In a recent piece for Newsweek titled “Life Isn’t Beautiful,” Cynthia Ozick took aim at “fraudulent” Holocaust art, which, in her estimation, includes films such as Roberto Benigni’s “Life is Beautiful,” Steven Spielberg’s “Schindler’s List,” and especially Quentin Tarantino’s “Inglorious Basterds,” which Ozick called “a defamation, a canard.”
But not all Holocaust art is a lie, she wrote. On Ozick’s list of truthful artists are such writers as Paul Celan, Elie Wiesel and Primo Levi, as well as a lesser-known painter, Samuel Bak, whom Ozick praises for his “astounding visionary surrealism.”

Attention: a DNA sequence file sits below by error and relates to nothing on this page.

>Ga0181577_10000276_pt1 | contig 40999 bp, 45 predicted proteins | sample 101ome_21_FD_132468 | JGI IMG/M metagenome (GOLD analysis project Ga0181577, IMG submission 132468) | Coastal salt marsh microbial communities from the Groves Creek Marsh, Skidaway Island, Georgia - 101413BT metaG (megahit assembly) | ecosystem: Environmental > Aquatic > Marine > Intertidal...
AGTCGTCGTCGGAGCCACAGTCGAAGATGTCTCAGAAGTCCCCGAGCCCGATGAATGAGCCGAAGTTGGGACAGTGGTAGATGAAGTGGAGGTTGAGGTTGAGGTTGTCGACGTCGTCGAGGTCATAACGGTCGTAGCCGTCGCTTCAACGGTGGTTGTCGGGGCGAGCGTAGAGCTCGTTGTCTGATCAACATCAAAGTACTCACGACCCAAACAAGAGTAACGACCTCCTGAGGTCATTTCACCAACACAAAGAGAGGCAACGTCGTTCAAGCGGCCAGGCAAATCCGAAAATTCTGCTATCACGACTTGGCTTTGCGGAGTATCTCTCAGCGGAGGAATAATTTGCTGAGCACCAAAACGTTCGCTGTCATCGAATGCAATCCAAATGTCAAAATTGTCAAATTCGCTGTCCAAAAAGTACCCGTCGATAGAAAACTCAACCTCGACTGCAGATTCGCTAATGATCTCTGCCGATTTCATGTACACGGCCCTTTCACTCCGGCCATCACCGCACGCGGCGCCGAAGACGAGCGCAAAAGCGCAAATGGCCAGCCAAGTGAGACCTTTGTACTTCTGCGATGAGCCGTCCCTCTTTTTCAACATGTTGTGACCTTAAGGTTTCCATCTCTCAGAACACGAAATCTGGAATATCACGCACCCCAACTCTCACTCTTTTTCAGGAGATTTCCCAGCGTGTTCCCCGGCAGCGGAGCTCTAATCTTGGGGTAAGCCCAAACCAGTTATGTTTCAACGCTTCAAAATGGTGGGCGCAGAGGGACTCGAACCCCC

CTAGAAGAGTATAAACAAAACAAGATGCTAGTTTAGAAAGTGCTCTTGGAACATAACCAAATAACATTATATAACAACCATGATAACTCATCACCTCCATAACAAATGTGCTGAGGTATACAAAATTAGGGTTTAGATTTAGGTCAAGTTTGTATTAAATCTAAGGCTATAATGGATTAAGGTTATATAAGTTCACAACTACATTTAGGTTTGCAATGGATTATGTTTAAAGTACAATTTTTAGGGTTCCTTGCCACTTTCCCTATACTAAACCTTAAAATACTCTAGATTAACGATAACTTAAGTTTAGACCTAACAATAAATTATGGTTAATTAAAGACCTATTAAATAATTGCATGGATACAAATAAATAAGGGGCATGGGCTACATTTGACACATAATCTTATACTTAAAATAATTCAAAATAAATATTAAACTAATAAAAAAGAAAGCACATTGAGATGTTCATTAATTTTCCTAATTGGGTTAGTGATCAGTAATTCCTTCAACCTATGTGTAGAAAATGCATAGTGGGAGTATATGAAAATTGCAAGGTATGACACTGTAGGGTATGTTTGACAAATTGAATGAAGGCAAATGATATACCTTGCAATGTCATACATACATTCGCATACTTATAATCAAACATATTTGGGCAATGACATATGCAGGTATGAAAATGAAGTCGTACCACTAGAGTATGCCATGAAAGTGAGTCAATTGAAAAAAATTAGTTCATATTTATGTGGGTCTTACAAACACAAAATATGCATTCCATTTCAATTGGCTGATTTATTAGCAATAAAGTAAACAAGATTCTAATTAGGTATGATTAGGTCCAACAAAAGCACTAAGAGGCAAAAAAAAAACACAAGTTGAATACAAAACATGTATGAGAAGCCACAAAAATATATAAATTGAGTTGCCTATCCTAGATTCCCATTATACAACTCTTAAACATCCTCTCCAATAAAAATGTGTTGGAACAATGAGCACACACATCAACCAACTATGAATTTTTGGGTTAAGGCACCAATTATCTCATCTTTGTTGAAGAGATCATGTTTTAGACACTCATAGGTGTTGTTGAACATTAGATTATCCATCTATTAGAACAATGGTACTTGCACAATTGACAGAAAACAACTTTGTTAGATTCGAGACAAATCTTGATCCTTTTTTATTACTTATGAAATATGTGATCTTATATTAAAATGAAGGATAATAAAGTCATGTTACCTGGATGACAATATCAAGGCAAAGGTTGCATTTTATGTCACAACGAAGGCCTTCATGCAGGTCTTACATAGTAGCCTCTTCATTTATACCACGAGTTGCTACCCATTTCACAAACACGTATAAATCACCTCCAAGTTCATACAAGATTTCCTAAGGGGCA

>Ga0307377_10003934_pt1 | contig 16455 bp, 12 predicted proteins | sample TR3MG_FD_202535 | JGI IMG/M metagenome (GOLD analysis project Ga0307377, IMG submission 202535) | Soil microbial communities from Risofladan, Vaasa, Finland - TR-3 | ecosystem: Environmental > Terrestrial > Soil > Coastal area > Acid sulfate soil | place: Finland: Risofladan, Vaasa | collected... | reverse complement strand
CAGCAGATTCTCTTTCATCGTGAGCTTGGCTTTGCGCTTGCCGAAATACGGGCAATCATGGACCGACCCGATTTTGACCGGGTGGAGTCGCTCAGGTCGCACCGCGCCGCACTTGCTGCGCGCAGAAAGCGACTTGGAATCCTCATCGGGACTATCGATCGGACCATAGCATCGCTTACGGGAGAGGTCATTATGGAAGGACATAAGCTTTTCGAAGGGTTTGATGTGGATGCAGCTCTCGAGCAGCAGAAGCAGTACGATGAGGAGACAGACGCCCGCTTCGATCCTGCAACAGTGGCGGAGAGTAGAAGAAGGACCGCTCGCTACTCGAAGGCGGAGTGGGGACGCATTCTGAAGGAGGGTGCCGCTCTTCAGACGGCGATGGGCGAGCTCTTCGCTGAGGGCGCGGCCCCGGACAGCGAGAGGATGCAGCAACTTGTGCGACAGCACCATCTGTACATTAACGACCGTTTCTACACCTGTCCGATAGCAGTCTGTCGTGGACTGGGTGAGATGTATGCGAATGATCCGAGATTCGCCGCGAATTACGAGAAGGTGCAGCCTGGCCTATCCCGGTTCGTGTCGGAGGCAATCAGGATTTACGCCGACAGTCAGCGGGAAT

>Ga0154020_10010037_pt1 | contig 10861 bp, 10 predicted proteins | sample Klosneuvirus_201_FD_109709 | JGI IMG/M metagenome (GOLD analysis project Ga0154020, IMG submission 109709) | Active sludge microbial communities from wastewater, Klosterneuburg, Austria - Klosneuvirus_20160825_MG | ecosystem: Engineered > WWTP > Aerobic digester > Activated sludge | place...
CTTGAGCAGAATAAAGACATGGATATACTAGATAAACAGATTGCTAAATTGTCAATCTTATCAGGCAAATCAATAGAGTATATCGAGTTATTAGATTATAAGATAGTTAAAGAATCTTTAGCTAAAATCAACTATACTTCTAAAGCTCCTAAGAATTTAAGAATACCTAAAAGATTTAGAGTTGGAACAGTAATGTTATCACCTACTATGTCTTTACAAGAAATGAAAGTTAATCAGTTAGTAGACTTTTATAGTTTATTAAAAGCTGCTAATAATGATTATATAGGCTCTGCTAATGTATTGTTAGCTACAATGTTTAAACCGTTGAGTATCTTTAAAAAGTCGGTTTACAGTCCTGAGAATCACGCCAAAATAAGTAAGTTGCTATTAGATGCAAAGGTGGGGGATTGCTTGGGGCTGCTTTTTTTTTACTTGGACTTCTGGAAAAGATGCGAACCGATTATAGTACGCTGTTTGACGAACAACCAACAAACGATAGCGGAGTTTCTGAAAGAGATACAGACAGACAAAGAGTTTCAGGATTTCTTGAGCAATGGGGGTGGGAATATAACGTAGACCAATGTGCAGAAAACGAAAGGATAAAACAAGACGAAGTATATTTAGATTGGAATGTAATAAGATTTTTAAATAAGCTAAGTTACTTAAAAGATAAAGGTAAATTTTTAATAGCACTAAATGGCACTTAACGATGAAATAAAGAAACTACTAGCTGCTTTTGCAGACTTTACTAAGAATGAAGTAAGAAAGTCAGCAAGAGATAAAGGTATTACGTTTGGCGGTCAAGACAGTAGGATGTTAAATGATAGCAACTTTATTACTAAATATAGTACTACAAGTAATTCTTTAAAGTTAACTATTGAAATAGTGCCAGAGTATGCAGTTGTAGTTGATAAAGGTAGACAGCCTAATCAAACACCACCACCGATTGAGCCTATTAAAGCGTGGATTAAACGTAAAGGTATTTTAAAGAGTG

A survivor of the Vilna Ghetto and a Nazi labor camp, Bak has been painting colorful, hallucinatory paintings since the 1960s, when he broke with the prevailing, non-figurative art trends of the day. While much of his work has addressed the Holocaust in a symbolic way, many of his most recent paintings, which depict the famous ‘Warsaw Ghetto Boy,’ come closer to a more literal approach.